Phase III randomized trial of docetaxel-carboplatin versus paclitaxel-carboplatin as first-line chemotherapy for ovarian carcinoma

Vasey, P., Jayson, G., Gordon, A., Gabra, H., Coleman, R., Atkinson, R., Parkin, D., Paul, J., Hay, A. and Kaye, S. (2004) Phase III randomized trial of docetaxel-carboplatin versus paclitaxel-carboplatin as first-line chemotherapy for ovarian carcinoma. Journal of the National Cancer Institute, 96(22), pp. 1682-1691. (doi:10.1093/jnci/djh323)

Full text not currently available from Enlighten.

Abstract

Background: Chemotherapy with a platinum agent and a taxane (paclitaxel) is considered the standard of care for treatment of ovarian carcinoma. We compared the combination of docetaxel-carboplatin with the combination of paclitaxel-carboplatin as first-line chemotherapy for stage Ic-IV epithelial ovarian or primary peritoneal cancer. Methods: We randomly assigned 1077 patients to receive docetaxel at 75 mg/m(2) of body surface area (1 hour intravenous infusion) or paclitaxel at 175 mg/m(2) (3-hour intravenous infusion). Both treatments then were followed by carboplatin to an area under the plasma concentration-time curve of 5. The treatments were repeated every 3 weeks for six cycles; in responding patients, an additional three cycles of single-agent carboplatin was permitted. Survival curves were calculated by the Kaplan-Meier method, and hazard ratios were estimated with the Cox proportional hazards model. All statistical tests were two-sided. Results: After a median follow-up of 23 months, both groups had similar progression-free survival (medians of 15.0 months for docetaxel-carboplatin and 14.8 months for paclitaxel-carboplatin; hazard ratio [HR] docetaxel-paclitaxel = 0.97, 95% confidence interval [CI] = 0.83 to 1.13; P =.707), overall survival rates at 2 years (64.2% and 68.9%, respectively; HR = 1.13, 95% CI = 0.92 to 1.39; P =.238), and objective tumor (58.7% and 59.5%, respectively; difference between docetaxel and paclitaxel = -0.8%, 95% CI = -8.6% to 7.1%; P =.868) and CA-125 (75.8% and 76.8%, respectively; difference docetaxel-paclitaxel = -1.0%, 95% CI = -7.2% to 5.1%; P =.794) response rates. However, docetaxel-carboplatin was associated with substantially less overall and grade 2 or higher neurotoxicity than paclitaxel-carboplatin (grade greater than or equal to2 neurosensory toxicity in 11% versus 30%, difference = 19%, 95% CI = 15% to 24%; P<.001; grade greater than or equal to2 neuromotor toxicity in 3% versus 7%, difference = 4%, 95% CI = 1% to 7%; P<.001). Treatment with docetaxel-carboplatin was associated with statistically significantly more grade 3-4 neutropenia (94% versus 84%, difference = 11%, 95% CI = 7% to 14%; P<.001) and neutropenic complications than treatment with paclitaxel-carboplatin, although myelosuppression did not influence dose delivery or patient safety. Global quality of life was similar in both arms, but substantive differences in many symptom scores favored docetaxel. Conclusions: Docetaxel-carboplatin appears to be similar to paclitaxel-carboplatin in terms of progression-free survival and response, although longer follow-up is required for a definitive statement on survival. Thus, docetaxel-carboplatin represents an alternative first-line chemotherapy regimen for patients with newly diagnosed ovarian cancer.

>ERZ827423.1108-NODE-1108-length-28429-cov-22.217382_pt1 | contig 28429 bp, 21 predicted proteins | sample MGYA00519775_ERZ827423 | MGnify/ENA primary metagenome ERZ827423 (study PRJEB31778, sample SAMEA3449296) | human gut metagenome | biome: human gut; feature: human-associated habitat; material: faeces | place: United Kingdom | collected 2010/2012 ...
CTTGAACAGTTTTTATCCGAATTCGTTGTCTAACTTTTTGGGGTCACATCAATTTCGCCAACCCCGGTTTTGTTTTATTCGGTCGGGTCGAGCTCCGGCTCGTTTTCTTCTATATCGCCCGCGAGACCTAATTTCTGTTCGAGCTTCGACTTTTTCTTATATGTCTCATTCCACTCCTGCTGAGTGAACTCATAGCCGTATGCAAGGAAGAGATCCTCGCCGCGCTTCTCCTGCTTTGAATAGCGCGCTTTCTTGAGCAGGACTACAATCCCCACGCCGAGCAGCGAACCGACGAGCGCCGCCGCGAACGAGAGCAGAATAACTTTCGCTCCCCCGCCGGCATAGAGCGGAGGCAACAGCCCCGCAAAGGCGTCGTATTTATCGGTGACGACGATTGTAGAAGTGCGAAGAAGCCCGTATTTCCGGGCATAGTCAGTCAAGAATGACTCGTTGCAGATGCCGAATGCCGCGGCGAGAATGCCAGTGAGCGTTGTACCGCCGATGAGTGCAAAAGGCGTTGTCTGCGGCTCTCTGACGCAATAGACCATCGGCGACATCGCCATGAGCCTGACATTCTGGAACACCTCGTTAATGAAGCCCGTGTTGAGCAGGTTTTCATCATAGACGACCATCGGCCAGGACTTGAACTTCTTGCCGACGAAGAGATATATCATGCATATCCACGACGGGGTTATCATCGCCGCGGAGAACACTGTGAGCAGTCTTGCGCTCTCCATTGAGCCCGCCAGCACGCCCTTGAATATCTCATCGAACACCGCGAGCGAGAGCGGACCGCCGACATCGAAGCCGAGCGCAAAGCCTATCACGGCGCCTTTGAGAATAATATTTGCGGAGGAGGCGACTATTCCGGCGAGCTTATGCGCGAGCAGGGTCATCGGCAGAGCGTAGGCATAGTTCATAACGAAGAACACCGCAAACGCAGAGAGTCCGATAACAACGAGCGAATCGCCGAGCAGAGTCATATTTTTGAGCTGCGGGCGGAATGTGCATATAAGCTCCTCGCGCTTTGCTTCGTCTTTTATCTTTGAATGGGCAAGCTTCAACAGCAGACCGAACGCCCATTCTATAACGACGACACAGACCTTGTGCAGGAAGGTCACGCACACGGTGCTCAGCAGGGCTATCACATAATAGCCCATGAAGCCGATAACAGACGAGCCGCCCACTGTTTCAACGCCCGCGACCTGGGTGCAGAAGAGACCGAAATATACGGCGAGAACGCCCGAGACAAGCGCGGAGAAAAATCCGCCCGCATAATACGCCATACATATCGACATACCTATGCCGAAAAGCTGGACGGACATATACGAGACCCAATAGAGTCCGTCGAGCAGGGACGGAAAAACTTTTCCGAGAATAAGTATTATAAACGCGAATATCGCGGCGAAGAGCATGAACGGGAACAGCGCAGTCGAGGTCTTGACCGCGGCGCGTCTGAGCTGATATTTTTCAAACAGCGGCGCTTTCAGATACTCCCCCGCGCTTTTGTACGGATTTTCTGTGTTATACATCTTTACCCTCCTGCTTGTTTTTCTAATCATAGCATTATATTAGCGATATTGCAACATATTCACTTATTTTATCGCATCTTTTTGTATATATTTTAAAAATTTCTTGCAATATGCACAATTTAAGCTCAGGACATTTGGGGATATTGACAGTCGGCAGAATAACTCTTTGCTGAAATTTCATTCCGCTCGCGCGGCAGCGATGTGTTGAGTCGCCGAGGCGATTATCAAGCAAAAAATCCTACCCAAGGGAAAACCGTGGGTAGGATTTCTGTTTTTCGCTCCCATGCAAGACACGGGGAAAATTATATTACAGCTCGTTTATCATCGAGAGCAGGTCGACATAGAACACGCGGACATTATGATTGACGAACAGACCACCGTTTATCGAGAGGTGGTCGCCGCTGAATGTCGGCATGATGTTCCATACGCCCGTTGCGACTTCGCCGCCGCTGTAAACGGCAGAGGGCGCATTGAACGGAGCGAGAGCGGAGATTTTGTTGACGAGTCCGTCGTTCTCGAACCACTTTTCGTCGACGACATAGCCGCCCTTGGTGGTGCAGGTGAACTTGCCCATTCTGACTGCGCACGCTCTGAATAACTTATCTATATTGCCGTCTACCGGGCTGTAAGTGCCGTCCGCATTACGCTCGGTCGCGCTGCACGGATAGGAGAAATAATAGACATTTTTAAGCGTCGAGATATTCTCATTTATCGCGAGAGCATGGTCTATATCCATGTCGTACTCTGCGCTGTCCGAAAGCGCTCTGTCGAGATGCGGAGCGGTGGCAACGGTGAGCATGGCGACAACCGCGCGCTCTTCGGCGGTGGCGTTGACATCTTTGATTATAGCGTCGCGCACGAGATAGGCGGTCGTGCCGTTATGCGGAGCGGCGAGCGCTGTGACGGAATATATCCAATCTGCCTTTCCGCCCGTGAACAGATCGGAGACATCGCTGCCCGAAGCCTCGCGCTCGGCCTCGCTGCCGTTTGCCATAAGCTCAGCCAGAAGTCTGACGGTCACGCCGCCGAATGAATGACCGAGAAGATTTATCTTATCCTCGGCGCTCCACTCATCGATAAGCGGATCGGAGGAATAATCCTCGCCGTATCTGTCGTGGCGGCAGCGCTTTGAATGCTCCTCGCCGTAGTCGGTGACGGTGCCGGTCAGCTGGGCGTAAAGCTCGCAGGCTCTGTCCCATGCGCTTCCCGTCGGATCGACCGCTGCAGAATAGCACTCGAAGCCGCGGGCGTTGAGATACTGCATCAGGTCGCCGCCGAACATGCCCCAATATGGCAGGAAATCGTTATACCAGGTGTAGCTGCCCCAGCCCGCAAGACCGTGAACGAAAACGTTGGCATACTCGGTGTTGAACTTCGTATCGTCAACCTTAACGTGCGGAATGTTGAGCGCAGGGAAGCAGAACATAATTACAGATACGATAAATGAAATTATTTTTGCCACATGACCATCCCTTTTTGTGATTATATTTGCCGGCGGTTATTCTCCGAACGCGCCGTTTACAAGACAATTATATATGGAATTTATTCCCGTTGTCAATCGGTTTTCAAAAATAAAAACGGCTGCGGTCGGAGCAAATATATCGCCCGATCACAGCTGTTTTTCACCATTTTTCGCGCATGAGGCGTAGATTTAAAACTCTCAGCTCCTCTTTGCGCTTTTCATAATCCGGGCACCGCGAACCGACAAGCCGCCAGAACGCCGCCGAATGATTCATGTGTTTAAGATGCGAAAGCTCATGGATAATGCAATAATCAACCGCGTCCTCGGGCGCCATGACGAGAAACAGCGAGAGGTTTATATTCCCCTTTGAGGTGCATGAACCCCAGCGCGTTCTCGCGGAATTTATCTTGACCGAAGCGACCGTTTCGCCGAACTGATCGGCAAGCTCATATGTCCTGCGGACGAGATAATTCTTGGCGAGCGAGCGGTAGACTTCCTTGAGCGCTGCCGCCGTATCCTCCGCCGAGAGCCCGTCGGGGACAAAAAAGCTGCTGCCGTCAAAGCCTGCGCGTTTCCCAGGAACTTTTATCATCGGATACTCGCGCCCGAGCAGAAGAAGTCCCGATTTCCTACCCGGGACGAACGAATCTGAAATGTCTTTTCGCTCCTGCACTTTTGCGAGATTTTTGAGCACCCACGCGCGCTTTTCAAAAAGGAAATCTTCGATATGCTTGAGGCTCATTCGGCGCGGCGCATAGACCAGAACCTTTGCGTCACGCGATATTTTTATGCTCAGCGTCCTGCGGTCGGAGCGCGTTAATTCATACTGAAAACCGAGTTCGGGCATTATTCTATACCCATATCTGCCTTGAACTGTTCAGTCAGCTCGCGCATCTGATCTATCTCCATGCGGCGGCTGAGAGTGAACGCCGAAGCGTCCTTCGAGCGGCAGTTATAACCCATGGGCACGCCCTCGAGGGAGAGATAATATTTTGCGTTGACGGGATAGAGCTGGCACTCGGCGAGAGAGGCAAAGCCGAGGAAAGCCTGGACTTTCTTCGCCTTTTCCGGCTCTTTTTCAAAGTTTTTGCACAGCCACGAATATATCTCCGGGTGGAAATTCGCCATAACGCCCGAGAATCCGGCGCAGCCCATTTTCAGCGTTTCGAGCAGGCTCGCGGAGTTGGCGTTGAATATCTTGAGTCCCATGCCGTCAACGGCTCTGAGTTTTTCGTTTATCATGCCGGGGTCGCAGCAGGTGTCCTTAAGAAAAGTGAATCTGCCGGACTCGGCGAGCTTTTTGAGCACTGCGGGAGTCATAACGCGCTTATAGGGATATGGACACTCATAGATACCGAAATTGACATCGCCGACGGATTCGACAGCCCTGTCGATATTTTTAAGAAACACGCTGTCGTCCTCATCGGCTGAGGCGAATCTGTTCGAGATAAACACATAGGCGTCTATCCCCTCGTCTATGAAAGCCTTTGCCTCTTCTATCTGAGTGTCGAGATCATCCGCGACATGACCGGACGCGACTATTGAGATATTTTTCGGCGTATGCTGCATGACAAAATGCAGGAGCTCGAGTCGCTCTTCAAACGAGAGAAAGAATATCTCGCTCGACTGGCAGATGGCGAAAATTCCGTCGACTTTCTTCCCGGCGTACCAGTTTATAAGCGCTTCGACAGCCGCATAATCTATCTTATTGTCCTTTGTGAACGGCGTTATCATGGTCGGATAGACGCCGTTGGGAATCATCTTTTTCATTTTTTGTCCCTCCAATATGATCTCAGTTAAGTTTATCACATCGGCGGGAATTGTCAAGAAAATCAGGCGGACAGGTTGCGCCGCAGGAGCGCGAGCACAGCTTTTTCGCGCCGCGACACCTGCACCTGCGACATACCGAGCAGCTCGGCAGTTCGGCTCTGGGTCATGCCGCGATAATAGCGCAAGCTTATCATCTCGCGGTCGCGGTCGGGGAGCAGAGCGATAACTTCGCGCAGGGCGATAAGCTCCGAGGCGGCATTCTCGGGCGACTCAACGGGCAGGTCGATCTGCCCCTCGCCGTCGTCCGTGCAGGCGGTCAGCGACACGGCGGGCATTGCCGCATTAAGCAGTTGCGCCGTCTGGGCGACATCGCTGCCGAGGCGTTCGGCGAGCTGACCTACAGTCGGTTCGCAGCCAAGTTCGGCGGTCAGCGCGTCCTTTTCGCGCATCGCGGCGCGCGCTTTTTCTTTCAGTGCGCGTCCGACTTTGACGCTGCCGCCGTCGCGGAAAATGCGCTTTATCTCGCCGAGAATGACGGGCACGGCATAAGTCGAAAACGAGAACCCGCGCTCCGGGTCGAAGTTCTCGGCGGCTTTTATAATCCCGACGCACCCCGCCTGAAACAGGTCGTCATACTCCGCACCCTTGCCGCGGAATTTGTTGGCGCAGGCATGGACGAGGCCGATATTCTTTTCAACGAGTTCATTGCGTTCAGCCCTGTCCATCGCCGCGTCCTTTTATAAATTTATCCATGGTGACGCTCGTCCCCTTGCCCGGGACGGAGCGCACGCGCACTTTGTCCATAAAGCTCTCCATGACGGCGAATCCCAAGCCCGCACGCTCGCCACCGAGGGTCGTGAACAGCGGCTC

Item Type:Articles
Status:Published
Refereed:Yes
Glasgow Author(s) Enlighten ID:Paul, Mr James
Authors: Vasey, P., Jayson, G., Gordon, A., Gabra, H., Coleman, R., Atkinson, R., Parkin, D., Paul, J., Hay, A., and Kaye, S.
College/School:College of Medical Veterinary and Life Sciences > Institute of Cancer Sciences
Journal Name:Journal of the National Cancer Institute
ISSN:0027-8874

University Staff: Request a correction | Enlighten Editors: Update this record